Mrs. Pattmore declared she will die a virgin, which sucks. She also called Daisy “Karl Marx”. Honestly, the whole Daisy thing makes no sense. It’s a series of miscommunications and half-communications and assumptions worthy of an episode of Laverne & Shirley, except with class warfare thrown in. But Daisy’s class warfare is incoherent; she’s not arguing that the lower classes should have additional rights, but that the upper classes should be more considerate out of the goodness of their hearts. And, in the case of the Crawleys, they are, so Daisy should never have gotten mad in the first place. In truth, it’s the plot that’s incoherent. People like Mr. Mason really were dispossessed, because, of course, they never were able to own “their” farms. Neither Daisy nor the show is interested in changing that, and the show further implies that if the lower classes would just shut up and wait, of course the gentry will help out. This doesn’t reflect reality. But the costumes are great. This is probably why Daisy is so incoherent–ugly costumes.

Oh, there’s this Baxter thing, and that could get good, except a dramatic confrontation of a serial abuser doesn’t seem very Downton Abbey, so it’ll probably happen off-camera, and then Baxter will thank Moseley, or something meek like that. I did like the ferocity with which she rolled her eyes at him, though. Also, Anna almost had a miscarriage, but didn’t, because the upper classes were there to throw money and cars and doctors at things.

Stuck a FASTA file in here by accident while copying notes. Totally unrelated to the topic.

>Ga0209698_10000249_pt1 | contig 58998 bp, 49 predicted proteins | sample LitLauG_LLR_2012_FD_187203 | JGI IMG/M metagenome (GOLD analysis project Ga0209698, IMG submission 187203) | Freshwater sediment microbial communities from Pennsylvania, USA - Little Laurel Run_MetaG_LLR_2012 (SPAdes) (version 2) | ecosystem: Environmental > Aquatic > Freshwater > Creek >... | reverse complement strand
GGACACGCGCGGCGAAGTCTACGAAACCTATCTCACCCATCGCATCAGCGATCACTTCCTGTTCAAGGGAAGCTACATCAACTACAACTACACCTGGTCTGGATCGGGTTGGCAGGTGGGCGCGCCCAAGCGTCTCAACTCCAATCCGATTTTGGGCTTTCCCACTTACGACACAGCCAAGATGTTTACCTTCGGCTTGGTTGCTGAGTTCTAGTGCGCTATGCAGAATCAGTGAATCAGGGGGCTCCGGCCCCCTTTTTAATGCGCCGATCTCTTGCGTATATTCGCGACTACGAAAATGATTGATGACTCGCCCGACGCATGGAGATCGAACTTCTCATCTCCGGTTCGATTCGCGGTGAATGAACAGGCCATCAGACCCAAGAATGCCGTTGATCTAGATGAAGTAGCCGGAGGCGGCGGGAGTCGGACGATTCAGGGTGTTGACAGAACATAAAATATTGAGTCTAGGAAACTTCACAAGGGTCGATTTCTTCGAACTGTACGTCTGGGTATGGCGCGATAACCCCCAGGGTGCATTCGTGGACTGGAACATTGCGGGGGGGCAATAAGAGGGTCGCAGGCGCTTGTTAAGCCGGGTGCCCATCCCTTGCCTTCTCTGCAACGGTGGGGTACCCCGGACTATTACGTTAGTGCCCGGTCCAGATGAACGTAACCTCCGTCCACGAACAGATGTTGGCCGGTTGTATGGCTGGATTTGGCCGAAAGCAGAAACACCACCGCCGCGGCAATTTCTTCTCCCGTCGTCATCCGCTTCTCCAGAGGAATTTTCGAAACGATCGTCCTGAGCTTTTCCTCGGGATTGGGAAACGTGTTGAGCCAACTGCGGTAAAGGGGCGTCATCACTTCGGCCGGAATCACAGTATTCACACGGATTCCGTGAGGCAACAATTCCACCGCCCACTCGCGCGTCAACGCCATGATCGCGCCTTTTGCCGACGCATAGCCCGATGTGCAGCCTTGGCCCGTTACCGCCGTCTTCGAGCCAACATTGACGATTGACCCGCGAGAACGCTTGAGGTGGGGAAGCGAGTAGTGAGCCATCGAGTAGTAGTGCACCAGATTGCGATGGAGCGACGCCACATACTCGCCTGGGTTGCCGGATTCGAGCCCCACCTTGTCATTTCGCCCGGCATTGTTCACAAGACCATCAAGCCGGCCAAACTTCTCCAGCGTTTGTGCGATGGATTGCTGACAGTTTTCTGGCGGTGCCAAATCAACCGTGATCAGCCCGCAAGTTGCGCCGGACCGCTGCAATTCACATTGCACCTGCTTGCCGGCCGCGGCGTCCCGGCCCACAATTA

In Very Important News of the Gentry, His Lordship has GIRD.

I don’t know why Lady Mary chased off her suitors, or why she is happy about it. This all happened off-camera. Now, a suitor is back, and he’s Matthew Goode, and they have a delightful dinner flirtation.

Also, I choked up over Sibyl. I don’t believe Mary misses her nearly as much as she claims, because it would involve Mary thinking about other people, but I choked up.

How about you Basketcases? Do you miss Sibyl? Did you remember Gwen? Who do you think Thomas will poison?


  11 Responses to “Downton Abbey, Season 6, Episode 4: The Mystery of Life”

  1. Re: Chekhov’s GIRD.

    Apologies in advance if this has already been suggested elsewhere, but my wife and I are convinced that the Downton Cottage Hospital storyline will be resolved when the Dowager Countess sees the folly of her position after Lord Grantham almost dies (from some yet to be revealed ailment) due to sub-par faculties at the hospital.

  2. Matt Maul,
    You are so smart! I got to thinking about your theory and wonder if a bit of irony might be at play in the story of the Dowager herself having a near fatal incident. Remember she left the kitchen early from fatigue…